Depending on how much alcohol or cannabis is consumed, that could anything from an hour or two for one drink with a meal to the next day for heavy consumption. With so much at risk, the only strategy is to play it safe.

Most Washington adults (81%) have a negative attitude toward Driving Under the Influence of Cannabis and Alcohol (DUICA), and most believe it is unacceptable to DUICA (83%).

In an unsurprising research conclusion, people who perceive DUICA as acceptable are four-and-a-half times more likely to do it.

Of those who do drive after consuming cannabis and alcohol, there are a couple of dangerous myths.

Seventy-seven percent of those drivers felt anxious after drinking alcohol and used cannabis to calm down before driving. Fifty-two percent of those drivers felt too impaired after drinking and used cannabis to “sober up.”

I feel like it’s obvious, but given that half the people who DUICA think cannabis reduces their alcohol impairment, I’ll say it: It doesn’t.

Coffee, cannabis, caffeine, cocaine, any other substance that starts with “C”, any substance that starts with a letter other than “C” — none of it will get you sober if you’re impaired. The only thing that works is time.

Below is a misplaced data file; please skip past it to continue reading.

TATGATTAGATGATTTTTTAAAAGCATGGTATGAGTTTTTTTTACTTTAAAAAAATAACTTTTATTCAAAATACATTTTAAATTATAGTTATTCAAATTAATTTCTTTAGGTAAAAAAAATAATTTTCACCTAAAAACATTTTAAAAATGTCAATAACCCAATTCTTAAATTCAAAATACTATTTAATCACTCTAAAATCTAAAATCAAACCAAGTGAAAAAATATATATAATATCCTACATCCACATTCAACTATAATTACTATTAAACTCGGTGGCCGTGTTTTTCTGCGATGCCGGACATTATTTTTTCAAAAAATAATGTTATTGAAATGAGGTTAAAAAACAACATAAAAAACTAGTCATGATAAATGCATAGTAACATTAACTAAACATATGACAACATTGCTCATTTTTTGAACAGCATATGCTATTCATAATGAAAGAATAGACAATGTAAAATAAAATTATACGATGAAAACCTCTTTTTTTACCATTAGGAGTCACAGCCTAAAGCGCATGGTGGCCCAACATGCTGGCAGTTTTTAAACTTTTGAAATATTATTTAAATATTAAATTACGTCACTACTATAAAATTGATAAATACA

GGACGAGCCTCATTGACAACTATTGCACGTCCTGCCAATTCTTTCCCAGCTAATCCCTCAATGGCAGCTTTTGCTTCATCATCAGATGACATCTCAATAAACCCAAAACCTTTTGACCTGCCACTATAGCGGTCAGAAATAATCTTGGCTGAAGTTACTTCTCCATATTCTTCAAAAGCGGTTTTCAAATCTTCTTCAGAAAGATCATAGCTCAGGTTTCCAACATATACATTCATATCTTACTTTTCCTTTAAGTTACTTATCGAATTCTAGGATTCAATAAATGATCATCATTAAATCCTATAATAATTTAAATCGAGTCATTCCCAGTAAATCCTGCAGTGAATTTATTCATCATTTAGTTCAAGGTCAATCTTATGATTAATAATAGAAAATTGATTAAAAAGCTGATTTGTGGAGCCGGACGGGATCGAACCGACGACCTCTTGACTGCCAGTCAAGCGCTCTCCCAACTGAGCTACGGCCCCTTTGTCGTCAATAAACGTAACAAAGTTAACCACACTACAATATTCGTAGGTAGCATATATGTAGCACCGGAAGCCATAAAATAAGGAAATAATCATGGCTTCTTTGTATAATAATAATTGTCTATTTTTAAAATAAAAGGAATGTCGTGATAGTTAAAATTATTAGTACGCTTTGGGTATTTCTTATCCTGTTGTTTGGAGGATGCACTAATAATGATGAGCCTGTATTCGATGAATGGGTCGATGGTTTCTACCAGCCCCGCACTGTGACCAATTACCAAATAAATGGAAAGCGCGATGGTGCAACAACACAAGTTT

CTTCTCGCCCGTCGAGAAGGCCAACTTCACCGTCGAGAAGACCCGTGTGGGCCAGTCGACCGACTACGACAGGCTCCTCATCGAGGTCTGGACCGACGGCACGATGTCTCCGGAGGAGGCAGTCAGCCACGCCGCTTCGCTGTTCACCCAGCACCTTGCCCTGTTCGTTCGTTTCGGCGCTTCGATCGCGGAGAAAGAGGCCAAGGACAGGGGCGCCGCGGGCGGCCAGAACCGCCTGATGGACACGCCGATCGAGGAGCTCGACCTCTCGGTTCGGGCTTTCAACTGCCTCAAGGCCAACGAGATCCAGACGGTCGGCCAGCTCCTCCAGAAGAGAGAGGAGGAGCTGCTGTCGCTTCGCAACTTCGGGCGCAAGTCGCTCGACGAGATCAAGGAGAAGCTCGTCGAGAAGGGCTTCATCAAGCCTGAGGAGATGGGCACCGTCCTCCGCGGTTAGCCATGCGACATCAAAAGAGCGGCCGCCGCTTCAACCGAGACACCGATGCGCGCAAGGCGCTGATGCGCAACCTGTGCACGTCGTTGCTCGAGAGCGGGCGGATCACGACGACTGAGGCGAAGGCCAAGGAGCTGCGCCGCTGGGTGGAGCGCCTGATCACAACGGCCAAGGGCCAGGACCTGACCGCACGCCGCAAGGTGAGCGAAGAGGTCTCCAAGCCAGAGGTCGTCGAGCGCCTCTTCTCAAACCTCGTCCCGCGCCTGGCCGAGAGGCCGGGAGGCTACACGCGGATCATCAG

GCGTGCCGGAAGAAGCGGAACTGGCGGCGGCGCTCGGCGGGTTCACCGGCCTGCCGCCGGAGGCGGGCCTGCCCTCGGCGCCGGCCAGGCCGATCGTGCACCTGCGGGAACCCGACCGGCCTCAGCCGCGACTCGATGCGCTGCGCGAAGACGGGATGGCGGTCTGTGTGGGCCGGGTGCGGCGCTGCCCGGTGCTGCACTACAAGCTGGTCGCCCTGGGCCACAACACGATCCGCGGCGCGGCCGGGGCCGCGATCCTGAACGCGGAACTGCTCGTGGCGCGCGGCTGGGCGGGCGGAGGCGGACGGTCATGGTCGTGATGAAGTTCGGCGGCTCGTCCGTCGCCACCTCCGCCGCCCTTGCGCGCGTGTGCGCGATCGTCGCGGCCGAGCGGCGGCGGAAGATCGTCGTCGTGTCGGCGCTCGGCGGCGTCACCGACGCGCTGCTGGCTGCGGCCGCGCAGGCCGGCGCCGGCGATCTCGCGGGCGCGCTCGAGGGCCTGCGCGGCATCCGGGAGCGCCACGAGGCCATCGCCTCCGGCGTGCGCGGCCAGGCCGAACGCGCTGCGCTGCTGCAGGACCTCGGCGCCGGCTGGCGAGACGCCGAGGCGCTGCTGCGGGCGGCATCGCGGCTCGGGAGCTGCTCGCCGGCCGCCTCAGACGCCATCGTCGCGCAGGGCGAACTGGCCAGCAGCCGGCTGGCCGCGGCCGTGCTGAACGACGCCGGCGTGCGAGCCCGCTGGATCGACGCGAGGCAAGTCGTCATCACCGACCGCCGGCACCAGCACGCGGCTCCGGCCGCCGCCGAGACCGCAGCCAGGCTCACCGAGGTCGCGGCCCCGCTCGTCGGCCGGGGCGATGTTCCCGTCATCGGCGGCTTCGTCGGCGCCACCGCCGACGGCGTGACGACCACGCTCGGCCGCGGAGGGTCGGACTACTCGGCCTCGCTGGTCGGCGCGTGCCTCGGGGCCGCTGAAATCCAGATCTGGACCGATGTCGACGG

Given that a strong majority of Washingtonians don’t DUICA, the odds are high that you don’t do it. Plus, you’re reading an article about traffic safety, which suggests the odds are even better.

But this still might be about you, in a good way.

The research found that among adults in Washington in a situation to intervene, most (81%) take steps to prevent someone from driving impaired. That could be offering them a ride, calling a cab, giving them a place to stay until they’re sober or, if none of those options work, calling the police.

Presumably, there are even more people who wanted to take action, but might not have had the courage to do so. If that describes you, and you encounter someone who is impaired but wants to drive, I hope knowing that most of the people around you have your back will be the inspiration you need to intervene.

Overall, we have a strong positive culture in Washington when it comes to DUICA.

The problem is that the few people who do engage in the high-risk behavior create an out-sized threat to our community.

Because of that, law enforcement agencies across the state are conducting extra DUI enforcement now and through the Labor Day long weekend.

In the enforcement world, we’ve moved beyond drunk driving; now officers look for impairment from any kind of substance. Whether it’s alcohol, cannabis, illegal drugs, prescription medication or a combination, here’s the new mindset: If you feel different, you drive different.

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Doug Dahl, Target Zero Manager for the Whatcom County Traffic Safety Task Force, answers questions about road laws, safe driving habits and general police practices every Monday. Ask him a question using our form. Target Zero is Washington’s vision to reduce traffic fatalities and serious injuries to zero by 2030. For more traffic safety information visit TheWiseDrive.com.